Prime Minister 'resisting chancellor's calls' to ease green belt restrictions

Reports that Prime Minister Theresa May is 'resisting calls' from chancellor Philip Hammond to 'free green belt land for housing' feature in today's newspaper round-up.

The Times (subscription required) reports that the chancellor wants to use next month’s Autumn Budget "to continue to tackle Britain’s poor productivity, and the lack of housing in high-demand areas is regarded as a key factor". The newspaper says that "Hammond has been arguing within the cabinet for months that some of the protected countryside should be reclassified as part of a housing package that could allow extra borrowing to fund house building. A senior ally of Mrs May has insisted that the green belt is not on the agenda for the budget".

Times columnist Matt Ridley says that "openness to immigration and antipathy to building cannot both persist". He writes: "Those of us, and at least partly I include myself here, who like the preservation of all green spaces but also like welcoming immigrants should surely recognise that we are being hypocritical. We cannot have both."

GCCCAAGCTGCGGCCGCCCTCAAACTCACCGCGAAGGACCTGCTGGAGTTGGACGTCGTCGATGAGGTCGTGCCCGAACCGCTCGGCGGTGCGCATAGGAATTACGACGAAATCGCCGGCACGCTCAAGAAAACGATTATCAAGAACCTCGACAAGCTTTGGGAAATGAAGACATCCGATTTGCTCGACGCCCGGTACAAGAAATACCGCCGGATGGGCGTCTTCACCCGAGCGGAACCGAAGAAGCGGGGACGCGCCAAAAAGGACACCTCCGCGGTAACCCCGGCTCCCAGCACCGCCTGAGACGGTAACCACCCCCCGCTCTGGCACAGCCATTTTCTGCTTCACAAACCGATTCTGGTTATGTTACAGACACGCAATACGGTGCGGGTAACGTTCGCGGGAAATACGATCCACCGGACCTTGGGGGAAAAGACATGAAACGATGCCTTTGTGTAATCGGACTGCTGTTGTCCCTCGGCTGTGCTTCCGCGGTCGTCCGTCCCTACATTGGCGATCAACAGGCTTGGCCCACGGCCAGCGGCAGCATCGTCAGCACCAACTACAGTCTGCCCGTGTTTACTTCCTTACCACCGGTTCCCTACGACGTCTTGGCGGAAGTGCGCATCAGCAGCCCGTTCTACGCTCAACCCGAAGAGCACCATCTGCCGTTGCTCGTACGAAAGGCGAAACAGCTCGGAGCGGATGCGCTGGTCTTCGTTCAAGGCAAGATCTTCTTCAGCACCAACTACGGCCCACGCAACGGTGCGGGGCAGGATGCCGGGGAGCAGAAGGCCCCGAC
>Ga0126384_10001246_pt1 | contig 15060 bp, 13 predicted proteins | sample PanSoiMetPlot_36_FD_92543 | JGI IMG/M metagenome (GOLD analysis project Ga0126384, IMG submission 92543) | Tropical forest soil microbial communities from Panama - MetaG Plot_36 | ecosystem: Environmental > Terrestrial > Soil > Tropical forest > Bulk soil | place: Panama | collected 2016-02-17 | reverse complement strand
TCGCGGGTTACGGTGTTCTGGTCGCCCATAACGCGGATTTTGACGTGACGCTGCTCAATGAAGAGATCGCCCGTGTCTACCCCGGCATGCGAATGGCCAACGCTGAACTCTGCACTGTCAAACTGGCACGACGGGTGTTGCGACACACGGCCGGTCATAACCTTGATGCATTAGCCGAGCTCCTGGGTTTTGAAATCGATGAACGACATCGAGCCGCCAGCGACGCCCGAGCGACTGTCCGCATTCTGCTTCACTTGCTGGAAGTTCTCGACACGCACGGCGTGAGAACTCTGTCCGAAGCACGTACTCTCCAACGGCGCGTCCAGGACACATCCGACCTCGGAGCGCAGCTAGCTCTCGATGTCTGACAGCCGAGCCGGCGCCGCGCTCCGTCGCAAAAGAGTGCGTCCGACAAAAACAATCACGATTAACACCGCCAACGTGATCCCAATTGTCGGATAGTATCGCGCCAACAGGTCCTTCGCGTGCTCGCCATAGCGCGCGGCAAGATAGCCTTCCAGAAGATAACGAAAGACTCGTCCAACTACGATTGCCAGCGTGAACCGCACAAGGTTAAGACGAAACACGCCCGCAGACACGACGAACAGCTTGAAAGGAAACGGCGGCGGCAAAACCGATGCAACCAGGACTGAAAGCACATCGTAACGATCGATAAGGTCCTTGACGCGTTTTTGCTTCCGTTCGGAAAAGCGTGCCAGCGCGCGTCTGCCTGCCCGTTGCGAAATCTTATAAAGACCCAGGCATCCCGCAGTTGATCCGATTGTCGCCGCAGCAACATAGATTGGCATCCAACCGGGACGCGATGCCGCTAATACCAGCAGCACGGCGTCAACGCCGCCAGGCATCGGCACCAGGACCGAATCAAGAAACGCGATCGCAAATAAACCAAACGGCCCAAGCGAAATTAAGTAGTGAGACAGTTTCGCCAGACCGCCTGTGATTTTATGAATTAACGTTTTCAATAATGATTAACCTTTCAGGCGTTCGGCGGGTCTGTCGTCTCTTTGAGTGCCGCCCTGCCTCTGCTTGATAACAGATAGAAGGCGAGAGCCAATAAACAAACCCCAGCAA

The Telegraph reports that opponents have claimed that a major revision to the predicted economic benefits of a third runway at Heathrow has "trashed" government evidence in support of the controversial expansion. The newspaper quotes Paul McGuinness, chairman of the No 3rd Runway Coalition, saying: "An inescapable point about the figures is that when it comes to the economic argument, which was one reason Heathrow was backed in the first place, they now show the genuine possibility of Gatwick being ahead."

The Guardian reports that food courier service Deliveroo is setting up dozens of "dark kitchens" in "prefabricated structures for restaurants that want to expand their businesses without opening expensive high street premises". But the newspaper says that some of the sites have provoked "complaints from residents and councils, who accuse the company of bypassing planning rules".


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